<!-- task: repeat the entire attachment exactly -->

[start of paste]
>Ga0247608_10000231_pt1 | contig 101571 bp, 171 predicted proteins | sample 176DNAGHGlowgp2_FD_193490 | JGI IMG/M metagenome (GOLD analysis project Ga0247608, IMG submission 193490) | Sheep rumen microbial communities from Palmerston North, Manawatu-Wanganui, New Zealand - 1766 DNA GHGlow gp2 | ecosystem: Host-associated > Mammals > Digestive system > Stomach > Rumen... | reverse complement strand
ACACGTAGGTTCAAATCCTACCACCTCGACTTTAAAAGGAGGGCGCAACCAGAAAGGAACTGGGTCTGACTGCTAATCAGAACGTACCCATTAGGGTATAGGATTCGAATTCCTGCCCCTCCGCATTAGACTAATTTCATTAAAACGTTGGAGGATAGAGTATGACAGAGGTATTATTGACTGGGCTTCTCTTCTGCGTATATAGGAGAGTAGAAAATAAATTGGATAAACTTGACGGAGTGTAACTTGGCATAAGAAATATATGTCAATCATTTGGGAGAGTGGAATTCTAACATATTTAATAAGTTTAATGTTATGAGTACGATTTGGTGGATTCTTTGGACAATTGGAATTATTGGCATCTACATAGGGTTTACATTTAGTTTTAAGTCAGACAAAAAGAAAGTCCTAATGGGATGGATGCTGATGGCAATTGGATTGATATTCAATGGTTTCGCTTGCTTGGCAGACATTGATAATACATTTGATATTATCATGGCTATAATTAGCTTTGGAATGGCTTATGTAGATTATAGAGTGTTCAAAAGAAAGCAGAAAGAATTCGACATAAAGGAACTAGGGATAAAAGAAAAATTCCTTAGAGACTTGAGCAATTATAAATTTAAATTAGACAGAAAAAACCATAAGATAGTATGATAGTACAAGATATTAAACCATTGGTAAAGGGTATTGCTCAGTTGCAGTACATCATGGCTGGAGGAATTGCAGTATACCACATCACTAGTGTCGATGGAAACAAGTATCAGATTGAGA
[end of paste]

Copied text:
>Ga0247608_10000231_pt1 | contig 101571 bp, 171 predicted proteins | sample 176DNAGHGlowgp2_FD_193490 | JGI IMG/M metagenome (GOLD analysis project Ga0247608, IMG submission 193490) | Sheep rumen microbial communities from Palmerston North, Manawatu-Wanganui, New Zealand - 1766 DNA GHGlow gp2 | ecosystem: Host-associated > Mammals > Digestive system > Stomach > Rumen... | reverse complement strand
ACACGTAGGTTCAAATCCTACCACCTCGACTTTAAAAGGAGGGCGCAACCAGAAAGGAACTGGGTCTGACTGCTAATCAGAACGTACCCATTAGGGTATAGGATTCGAATTCCTGCCCCTCCGCATTAGACTAATTTCATTAAAACGTTGGAGGATAGAGTATGACAGAGGTATTATTGACTGGGCTTCTCTTCTGCGTATATAGGAGAGTAGAAAATAAATTGGATAAACTTGACGGAGTGTAACTTGGCATAAGAAATATATGTCAATCATTTGGGAGAGTGGAATTCTAACATATTTAATAAGTTTAATGTTATGAGTACGATTTGGTGGATTCTTTGGACAATTGGAATTATTGGCATCTACATAGGGTTTACATTTAGTTTTAAGTCAGACAAAAAGAAAGTCCTAATGGGATGGATGCTGATGGCAATTGGATTGATATTCAATGGTTTCGCTTGCTTGGCAGACATTGATAATACATTTGATATTATCATGGCTATAATTAGCTTTGGAATGGCTTATGTAGATTATAGAGTGTTCAAAAGAAAGCAGAAAGAATTCGACATAAAGGAACTAGGGATAAAAGAAAAATTCCTTAGAGACTTGAGCAATTATAAATTTAAATTAGACAGAAAAAACCATAAGATAGTATGATAGTACAAGATATTAAACCATTGGTAAAGGGTATTGCTCAGTTGCAGTACATCATGGCTGGAGGAATTGCAGTATACCACATCACTAGTGTCGATGGAAACAAGTATCAGATTGAGA